The stories make us who we are

Bill Packard: Learn and share your family history before elders are gone

Thu, 05/30/2019 - 8:30am

I’m going to state right off the bat that I want something from you readers. Nothing for me, but something important for you.

I arrived very late in my parents’ lives so my grandparents were not in the picture.  As a child, I saw a photograph or two, but never asked any questions. My mother had eight sisters who got together once a month, so her family history was an open book, but my dad never said much about his family. I knew that he was born in Walkerville, Montana, in 1900 and in 1903 the family moved to Maine.

Of course, there were aunts and uncles whom I knew, but nothing about the generation prior. Dad passed away in 1987 and for many years after that, I just accepted what little I knew.  Not long ago, my cousin, Tom Hardy, who dove deep into genealogy, shared some facts about my grandparents that he had uncovered in his searches and I found it all intriguing.

As luck would have it, about a year ago on my first trip out west, I was able to visit my grandmother’s grave in Wisdom, Montana, a tiny town southwest of Butte, Montana. 

With my cousin, Tom’s, help and an old picture and address, I visited the house where my dad was born and got a wonderful tour from the people who live there now.

With a little genealogy searching on my own and Tom’s help again, I discovered that my grandfather was buried in Waldo, Maine. Since my trip out west I wanted to go visit the grave and Tom graciously offered to go along, but life got in the way until just a little bit ago when I made it a priority and we went to the grave.  It’s a nice little cemetery, much like most in small rural Maine towns. Granddad’s grave is at the top of the hill, probably because the family plot is quite old.  Maybe they chose the spot. I don’t know. That’s the reason for this article.  There are lots of things I would like to know about my family that I will never be able to find out.  Facts have been pieced together, but first-hand accounts would be precious to me today.

My grandfather was born here in Maine and moved to Montana, probably to look for gold. Guess that’s where he met my grandmother.  In 1900, they and the kids moved back to Maine.  How? What was available for transportation?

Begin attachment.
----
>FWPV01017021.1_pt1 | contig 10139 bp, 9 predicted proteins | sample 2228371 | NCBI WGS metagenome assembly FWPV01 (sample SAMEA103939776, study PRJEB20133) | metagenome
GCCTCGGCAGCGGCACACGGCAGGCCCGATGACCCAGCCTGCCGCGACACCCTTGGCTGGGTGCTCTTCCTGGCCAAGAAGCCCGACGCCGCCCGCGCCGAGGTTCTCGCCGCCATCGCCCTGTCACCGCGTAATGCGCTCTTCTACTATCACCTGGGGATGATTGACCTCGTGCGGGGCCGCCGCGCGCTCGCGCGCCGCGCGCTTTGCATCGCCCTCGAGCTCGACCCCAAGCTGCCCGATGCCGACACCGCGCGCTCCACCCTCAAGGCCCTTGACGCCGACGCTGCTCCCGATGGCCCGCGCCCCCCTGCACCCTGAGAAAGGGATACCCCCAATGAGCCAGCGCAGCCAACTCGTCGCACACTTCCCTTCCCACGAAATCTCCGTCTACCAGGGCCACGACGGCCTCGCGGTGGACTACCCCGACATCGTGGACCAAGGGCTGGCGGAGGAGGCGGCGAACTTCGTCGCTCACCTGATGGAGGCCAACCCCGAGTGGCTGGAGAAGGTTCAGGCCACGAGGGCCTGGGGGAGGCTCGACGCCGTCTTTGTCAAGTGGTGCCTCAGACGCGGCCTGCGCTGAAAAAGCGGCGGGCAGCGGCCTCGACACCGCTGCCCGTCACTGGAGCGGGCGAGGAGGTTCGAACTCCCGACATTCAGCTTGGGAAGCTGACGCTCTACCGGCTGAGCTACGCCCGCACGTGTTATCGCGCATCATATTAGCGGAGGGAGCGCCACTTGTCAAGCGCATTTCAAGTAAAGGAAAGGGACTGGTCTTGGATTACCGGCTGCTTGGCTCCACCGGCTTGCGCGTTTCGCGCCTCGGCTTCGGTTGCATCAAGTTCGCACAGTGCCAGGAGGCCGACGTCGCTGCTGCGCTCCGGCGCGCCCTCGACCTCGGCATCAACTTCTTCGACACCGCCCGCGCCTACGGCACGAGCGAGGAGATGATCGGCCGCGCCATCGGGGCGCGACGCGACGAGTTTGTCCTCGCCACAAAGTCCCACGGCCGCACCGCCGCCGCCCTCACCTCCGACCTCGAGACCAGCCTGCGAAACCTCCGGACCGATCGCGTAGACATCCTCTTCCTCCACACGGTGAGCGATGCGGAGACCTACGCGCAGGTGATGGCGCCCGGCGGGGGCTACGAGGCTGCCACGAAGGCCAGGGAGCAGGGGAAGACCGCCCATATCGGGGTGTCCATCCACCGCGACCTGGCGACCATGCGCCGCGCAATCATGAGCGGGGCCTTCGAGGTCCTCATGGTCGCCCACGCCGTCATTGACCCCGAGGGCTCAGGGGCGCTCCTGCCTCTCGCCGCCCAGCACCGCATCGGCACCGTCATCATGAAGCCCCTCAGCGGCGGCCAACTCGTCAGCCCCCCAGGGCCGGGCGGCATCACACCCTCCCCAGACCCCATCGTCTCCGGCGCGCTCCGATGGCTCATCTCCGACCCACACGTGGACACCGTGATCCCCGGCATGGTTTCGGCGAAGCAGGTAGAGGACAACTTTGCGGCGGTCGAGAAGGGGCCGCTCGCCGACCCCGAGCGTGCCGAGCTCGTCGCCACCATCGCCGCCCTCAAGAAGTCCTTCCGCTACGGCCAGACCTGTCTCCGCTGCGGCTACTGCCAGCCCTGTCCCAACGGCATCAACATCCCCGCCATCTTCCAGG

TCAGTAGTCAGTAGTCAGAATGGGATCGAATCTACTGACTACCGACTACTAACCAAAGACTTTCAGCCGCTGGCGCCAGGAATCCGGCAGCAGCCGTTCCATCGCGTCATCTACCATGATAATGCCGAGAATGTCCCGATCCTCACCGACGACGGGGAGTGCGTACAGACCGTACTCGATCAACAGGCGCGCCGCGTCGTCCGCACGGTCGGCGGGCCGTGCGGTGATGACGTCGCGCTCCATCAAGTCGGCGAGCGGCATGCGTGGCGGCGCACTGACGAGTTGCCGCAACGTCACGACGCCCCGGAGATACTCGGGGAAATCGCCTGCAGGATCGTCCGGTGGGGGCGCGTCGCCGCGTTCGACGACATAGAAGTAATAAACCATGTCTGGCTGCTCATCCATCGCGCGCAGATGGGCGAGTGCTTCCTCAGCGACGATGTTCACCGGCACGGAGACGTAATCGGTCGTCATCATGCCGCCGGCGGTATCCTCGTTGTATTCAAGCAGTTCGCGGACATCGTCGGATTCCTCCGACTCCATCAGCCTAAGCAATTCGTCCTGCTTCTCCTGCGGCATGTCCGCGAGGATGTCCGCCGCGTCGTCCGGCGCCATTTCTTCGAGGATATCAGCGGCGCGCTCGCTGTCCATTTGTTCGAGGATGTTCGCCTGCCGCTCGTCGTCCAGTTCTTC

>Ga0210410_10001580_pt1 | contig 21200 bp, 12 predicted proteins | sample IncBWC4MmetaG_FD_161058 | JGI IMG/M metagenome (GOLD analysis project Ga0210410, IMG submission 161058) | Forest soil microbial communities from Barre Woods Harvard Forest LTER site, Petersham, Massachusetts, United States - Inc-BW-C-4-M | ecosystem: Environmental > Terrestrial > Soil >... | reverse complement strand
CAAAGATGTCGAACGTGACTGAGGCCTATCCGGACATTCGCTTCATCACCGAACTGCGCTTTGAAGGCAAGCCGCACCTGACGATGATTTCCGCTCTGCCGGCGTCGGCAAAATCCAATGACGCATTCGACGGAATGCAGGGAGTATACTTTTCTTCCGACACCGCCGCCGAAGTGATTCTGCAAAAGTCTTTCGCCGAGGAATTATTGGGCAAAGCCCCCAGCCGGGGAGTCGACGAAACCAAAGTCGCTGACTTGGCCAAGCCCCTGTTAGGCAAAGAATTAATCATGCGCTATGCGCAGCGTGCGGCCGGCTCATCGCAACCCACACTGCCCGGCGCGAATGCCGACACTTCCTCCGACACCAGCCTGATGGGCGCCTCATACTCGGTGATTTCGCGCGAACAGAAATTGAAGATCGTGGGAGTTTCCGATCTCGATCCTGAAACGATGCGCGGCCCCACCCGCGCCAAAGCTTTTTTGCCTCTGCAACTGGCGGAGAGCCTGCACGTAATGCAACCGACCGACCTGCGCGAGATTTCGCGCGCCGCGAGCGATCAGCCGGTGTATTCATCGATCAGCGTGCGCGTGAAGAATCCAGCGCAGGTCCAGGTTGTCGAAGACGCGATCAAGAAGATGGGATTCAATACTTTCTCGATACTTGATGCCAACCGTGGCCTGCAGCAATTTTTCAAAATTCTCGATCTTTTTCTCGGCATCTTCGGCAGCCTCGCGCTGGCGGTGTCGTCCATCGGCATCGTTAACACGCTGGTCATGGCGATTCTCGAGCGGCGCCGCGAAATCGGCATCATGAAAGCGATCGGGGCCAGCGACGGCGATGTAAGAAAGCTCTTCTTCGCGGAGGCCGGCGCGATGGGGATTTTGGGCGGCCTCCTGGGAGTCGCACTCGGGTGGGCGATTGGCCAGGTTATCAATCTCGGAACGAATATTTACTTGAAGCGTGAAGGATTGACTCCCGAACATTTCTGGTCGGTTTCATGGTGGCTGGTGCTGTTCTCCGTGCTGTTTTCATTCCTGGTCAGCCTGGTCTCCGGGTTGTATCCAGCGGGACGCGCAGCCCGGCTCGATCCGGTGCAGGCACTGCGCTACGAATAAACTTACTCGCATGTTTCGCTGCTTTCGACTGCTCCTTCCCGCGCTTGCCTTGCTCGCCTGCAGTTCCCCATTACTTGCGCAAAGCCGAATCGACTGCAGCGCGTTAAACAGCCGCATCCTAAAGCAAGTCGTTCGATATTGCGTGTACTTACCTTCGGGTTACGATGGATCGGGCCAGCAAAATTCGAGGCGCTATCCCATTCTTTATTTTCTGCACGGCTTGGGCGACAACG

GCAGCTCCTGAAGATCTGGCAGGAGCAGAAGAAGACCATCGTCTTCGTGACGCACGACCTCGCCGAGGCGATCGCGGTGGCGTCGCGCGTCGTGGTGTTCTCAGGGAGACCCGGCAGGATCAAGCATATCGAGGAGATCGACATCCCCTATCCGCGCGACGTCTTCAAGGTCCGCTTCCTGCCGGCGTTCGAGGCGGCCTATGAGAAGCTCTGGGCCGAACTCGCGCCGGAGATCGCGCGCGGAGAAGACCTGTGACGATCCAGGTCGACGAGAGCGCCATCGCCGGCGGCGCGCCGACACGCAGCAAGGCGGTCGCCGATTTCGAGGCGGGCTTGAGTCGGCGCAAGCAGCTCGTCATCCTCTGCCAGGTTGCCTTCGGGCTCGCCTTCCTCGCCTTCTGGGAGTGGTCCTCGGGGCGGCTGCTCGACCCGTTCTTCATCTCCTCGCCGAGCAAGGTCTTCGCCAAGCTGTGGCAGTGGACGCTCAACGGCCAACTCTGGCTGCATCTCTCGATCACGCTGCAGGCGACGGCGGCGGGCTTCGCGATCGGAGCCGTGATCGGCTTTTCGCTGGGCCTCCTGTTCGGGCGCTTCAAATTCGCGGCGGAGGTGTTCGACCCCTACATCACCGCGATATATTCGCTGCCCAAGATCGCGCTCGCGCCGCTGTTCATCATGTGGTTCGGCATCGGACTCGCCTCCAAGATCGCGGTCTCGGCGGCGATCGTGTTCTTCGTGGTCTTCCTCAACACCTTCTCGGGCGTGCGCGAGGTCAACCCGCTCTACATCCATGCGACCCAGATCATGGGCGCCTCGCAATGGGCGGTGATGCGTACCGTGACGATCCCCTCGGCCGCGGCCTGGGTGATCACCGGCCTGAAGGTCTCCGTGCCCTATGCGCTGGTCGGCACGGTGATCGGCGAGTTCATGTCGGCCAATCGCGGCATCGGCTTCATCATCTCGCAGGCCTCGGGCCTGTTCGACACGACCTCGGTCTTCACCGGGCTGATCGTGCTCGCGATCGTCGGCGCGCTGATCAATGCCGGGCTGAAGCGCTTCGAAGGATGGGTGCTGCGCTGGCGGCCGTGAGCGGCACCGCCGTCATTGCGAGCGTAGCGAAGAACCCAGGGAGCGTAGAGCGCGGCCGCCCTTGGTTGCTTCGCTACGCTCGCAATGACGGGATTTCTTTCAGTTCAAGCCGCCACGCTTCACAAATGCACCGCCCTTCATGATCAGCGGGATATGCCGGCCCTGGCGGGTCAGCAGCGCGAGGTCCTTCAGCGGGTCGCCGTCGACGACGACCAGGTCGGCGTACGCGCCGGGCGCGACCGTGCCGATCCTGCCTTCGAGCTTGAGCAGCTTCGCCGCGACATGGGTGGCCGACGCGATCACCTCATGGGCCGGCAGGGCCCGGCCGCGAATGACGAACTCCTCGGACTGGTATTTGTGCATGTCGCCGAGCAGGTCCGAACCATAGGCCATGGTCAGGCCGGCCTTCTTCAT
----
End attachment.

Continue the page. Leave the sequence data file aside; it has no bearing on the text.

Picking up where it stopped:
Dad probably didn’t remember but I bet his father had some stories about that trip.  I’ll never know.  In 1919, the family was moving back to Montana. My grandmother and my youngest uncle left first, but got the influenza and died, leaving my grandfather in Maine with the rest of the kids.

What a story. 

My dad was old enough to be on his own, but I believe he did live with a family in Camden for a short time and the rest of the brothers and sisters were boarded out to relatives or friends.  My grandfather died two years before I was born.

We’re coming up on Father’s Day and while I know your folks will appreciate your gifts and time, take this opportunity to ask questions. And if I may be so bold to suggest, write things down. 

Maybe you don’t care that much, now.  Maybe your parents or grandparents don’t think they have much to share but push them. Get them talking. When people are gone, their stories are gone, and little bits of history are gone with them. 

I would love to know more about why my grandfather moved to Montana, how he met my grandmother, what Butte and Walkerville were like in the late 1800s, what the trip out and back was like; the list is long.  I could have had all that if I had just asked.  But now it’s gone forever. Sure, there are factual items like census and new articles to piece things together, but they’re not the same as first hand accounts of what things were like.

I’m planning to take both Jesse and Tera to Waldo to visit the grave so that they will know were it is. Maybe the grandkids if they’re here. What they choose to do with that information is up to them. 

We’ll also go visit the folks down at Seaview just to be certain that they are checked out on that. 

We need to go to Burkettville and visit the Miller Lot to keep that alive, too.

In this fast-paced, digital, always-on-the-phone life we live, it’s important to step back in time, learn about your ancestors and pass that on to your kids.  That’s what I’m asking you to do.  Ask questions.  Write things down.  Share with your kids.

From the feedback I get, it appears that people of all ages read these little bits.  If you’re the grandparent or parent, do your part as well and share your stories with your kids and grandkids.  If they’re not listening (shame on them and they will someday regret that) write your stories down.

The stories make us who we are.

p>Bill Packard lives in Union

Bill PackardBill Packard lives in Union and is the founder of He is a speaker, author, small business coach and consultant.